Building Urgency Towards Results: Part I: Assessing Current Reality

From time to time on Escape from Averageness®, we will share high-level outcomes from selected consulting engagements, in order to provide insight into how a focused process of continuous improvement should really work.

Building Urgency Towards Results

This is a two-part series summarizing the initiatives that emerged from an engagement earlier this year, all based on an upfront assessment of this client’s current situation – constituting what we call a Current Reality Assessment®.  Part I is about assessing the existing (current) reality;  Part II is about determining the best way forward from that reality.  It is a summary of the process, itself.  It is also a picture of the candor and directness that must exist to make the process work.

The objective of a Current Reality Assessment® is to build a sense of urgency towards targeted results.

And, it is a picture of the type of urgent, focused, rapid-results process of continuous improvement that is one of our two major requirements for working with clients – and being compensated – on the basis of the progress achieved toward a specific financial outcome (the other requirement is having a team-based performance compensation plan tied to the financial results of the improvement process, so that everyone – including us – has a financial stake in the outcome).

This client happened to be a $25 million, semi-production builder that strives for a 50/50 mix of inventory and presale homes, all in communities that it develops, and in which it is the exclusive builder.  The outcome of any Current Reality Assessment® is specific to the situation and the period, and reflective of the specific business model.  But – the principles of continuous improvement don’t change.

Current Reality Assessments® require significant advance planning, preparation, and data gathering, but the onsite portion of the assessment can be completed in a matter of days.  The client took an aggressive stance in this particular case, by agreeing to our recommendation that all three elements of this CRA® be completed in the course of a single day.

Those three elements were:  (1) the assessment of current reality;  (2) the plan forward from that current reality (a series of initiatives based on an Intermediate Objectives Map and Current Reality Tree, two of the so-called logical thinking processes in the Theory of Constraints practiced by Goldratt, Newbold, Kendall, and others);  and (3) the development of a team-based performance compensation plan (a progressive series of payouts of the reserve created from the milestone achievements related to a single business outcome targeted above an agreed baseline).

The one-day onsite schedule was intended to break complacency and force a sense of urgency.  We also knew that it might prove to be an impossible achievement – which it did.  So, we helped the team complete the unfinished elements of the CRA® remotely over the course of a week.

The assessment looked at 12 operational areas, with the functional team from each area establishing their current performance and identifying what they felt were the symptoms of root-based, core problems (Theory of Constraints refers to these symptoms as the visible, undesirable effects – the UDEs – of problems that, while not-yet identified, will nevertheless have to be addressed and solved;  treating the symptoms of the problem will not work).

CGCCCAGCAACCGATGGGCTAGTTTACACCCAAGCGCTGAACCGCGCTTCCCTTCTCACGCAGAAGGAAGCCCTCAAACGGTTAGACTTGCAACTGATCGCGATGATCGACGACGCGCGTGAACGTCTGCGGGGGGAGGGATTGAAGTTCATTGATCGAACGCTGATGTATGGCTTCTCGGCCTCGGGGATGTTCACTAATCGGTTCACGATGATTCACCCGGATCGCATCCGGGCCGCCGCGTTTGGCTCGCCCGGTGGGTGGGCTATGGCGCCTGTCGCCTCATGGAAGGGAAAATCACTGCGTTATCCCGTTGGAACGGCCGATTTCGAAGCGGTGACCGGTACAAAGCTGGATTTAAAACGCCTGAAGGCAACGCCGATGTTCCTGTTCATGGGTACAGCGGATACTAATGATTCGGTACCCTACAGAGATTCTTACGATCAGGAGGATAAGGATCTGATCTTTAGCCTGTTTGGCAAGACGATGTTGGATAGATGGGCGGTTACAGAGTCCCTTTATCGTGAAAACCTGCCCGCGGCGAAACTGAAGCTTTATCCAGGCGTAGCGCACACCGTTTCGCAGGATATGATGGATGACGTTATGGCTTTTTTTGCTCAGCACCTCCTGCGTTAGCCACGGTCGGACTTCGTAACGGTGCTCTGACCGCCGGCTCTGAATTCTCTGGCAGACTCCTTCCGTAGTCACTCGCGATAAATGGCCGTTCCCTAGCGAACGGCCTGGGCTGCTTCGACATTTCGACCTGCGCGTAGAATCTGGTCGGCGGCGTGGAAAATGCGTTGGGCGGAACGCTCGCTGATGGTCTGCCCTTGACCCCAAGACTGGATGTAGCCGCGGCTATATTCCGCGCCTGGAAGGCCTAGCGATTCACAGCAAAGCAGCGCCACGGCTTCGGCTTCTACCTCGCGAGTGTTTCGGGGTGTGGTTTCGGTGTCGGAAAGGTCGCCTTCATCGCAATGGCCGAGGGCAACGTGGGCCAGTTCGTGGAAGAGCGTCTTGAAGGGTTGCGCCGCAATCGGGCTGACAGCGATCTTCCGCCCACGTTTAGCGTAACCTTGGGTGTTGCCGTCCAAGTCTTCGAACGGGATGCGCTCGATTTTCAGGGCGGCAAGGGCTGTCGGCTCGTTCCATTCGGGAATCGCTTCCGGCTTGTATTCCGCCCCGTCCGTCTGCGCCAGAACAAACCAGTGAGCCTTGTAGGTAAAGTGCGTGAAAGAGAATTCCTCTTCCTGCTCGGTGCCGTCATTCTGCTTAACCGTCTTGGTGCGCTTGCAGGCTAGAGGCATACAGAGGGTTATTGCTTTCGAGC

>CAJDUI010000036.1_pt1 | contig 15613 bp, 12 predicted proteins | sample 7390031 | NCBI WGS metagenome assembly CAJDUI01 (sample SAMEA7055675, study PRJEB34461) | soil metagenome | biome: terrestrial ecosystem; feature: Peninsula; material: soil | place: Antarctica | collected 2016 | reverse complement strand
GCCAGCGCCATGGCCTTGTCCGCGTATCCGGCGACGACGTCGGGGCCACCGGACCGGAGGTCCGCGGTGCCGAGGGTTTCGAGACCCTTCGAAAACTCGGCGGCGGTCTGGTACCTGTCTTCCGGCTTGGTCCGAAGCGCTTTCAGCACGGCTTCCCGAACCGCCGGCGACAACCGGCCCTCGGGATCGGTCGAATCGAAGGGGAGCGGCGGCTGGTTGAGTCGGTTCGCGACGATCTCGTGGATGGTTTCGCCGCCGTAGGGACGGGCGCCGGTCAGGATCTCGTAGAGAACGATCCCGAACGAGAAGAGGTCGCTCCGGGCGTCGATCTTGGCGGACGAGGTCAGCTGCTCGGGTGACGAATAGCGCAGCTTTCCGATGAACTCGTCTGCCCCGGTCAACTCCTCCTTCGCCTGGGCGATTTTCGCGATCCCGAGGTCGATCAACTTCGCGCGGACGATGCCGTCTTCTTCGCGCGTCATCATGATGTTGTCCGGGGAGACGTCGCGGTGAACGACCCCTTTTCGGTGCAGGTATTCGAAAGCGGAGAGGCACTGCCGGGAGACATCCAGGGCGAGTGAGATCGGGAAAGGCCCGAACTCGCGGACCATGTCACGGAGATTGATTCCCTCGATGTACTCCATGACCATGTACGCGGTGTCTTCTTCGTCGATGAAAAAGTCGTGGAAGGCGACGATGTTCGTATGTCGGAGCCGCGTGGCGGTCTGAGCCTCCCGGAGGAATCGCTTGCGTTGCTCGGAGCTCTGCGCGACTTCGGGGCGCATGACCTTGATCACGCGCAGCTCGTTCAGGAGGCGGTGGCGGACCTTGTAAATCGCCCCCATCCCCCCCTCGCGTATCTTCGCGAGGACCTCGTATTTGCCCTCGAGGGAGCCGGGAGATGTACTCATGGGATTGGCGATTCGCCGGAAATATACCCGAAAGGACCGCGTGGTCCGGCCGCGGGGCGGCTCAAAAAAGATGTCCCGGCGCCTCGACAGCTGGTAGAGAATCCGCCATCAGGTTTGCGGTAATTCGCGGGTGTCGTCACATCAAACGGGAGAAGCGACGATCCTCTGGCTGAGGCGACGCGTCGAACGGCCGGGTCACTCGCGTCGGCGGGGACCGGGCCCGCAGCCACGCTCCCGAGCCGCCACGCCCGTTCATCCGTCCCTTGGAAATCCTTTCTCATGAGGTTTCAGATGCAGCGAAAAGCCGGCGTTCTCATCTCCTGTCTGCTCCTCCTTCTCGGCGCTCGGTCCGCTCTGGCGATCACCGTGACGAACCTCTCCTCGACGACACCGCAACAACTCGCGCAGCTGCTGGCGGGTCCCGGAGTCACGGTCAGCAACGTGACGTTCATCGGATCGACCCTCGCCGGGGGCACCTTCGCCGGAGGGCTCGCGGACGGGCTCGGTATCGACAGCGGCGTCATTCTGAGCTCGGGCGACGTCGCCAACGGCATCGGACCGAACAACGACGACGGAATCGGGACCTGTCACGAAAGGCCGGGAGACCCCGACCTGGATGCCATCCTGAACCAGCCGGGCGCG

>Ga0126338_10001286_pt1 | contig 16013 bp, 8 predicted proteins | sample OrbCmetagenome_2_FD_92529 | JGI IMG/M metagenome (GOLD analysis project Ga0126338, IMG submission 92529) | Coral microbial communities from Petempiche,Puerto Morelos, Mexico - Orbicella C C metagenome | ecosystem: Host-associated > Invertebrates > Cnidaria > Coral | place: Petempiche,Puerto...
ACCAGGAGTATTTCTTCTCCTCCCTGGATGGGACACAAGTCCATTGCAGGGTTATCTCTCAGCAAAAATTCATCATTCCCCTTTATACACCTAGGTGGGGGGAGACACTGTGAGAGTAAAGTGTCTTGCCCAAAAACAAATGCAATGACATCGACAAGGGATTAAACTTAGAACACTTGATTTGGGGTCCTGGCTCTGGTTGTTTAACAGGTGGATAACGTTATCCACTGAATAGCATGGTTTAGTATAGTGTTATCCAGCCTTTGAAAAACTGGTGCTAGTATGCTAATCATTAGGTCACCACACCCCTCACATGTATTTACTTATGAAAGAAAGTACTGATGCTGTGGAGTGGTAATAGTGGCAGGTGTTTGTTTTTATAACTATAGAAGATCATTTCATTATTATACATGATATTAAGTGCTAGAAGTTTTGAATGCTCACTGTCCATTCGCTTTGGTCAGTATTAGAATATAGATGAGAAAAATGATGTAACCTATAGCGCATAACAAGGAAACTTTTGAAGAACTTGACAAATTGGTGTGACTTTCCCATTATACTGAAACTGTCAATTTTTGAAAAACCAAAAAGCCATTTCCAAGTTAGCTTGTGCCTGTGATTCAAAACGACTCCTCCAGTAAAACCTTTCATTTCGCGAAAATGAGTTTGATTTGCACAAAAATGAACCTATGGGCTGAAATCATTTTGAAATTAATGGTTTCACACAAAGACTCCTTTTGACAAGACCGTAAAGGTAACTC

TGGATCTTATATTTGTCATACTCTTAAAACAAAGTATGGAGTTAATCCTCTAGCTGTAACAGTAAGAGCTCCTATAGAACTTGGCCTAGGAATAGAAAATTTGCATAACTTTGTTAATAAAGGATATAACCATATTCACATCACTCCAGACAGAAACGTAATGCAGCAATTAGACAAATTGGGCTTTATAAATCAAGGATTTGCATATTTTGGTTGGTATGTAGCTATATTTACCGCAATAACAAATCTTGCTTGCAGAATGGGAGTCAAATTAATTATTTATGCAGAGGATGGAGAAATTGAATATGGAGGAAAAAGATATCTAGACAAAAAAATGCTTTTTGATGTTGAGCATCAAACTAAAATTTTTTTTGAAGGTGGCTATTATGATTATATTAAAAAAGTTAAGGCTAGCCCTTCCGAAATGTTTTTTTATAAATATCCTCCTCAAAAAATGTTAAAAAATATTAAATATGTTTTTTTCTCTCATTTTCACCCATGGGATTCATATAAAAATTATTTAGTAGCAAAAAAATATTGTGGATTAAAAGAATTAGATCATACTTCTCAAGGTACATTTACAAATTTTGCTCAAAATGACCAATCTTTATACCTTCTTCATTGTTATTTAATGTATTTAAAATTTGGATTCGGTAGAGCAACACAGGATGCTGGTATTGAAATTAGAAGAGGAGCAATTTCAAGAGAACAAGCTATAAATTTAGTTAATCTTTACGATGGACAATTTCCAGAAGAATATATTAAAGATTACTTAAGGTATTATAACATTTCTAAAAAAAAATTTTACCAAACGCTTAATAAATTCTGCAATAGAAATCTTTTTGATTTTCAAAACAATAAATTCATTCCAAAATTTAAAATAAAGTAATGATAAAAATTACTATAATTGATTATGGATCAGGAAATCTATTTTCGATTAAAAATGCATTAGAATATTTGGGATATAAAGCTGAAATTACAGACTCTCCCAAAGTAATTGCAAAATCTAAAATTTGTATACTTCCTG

UDEs emerged from every operational area, on a range of issues, including:  the rate and consistency of sales, the lack of clarity concerning strategic direction and purpose, the pattern of starts, the lack of synchronization between sales, starts, and closings, the excessive level of work-in-process, the excessive length of cycle time, lower-than-desired Gross Margins, vague branding, and the lack of documented workflow (prior to the CRA®, we had done a Pipeline workshop™ for this client, so they were well-aware of the production issues).

Mindful that UDEs only reflect the symptoms of the real problems, the team required a couple of iterations of the Intermediate Objectives (IO) Map to define the system and its goal, establish the Critical Success Factors (CSFs) for achieving that goal, and establish the Necessary Conditions (NCs) for achieving those CSFs.

Hearthside IO Map - 2016 CRA

From the UDEs and the IO Map, the team developed a Plan Forward, a roadmap to get them from where they were, to where they wanted to be.  As such, it represents a planned, purposeful commitment to a measurable outcome.  It is a series of initiatives with short durations, conducted in consecutive order, aimed at producing rapid, targeted, measurable improvements in areas of operational performance that drive improvements to a specific business outcome.

Fully-defined in terms of order, relationship, responsibility, completion dates, requirements, and outcomes, the Plan Forward is a focused course of action that addresses the cause-and-effect relationships between problems and symptoms of problems, tailor-made for use with an open-book, team-based approach to performance compensation.

All of the so-called P-initiatives in the Plan Forward flowed from the assessment of current reality, the UDEs, the IO Map.

Next:  Part II:  Developing the Plan Forward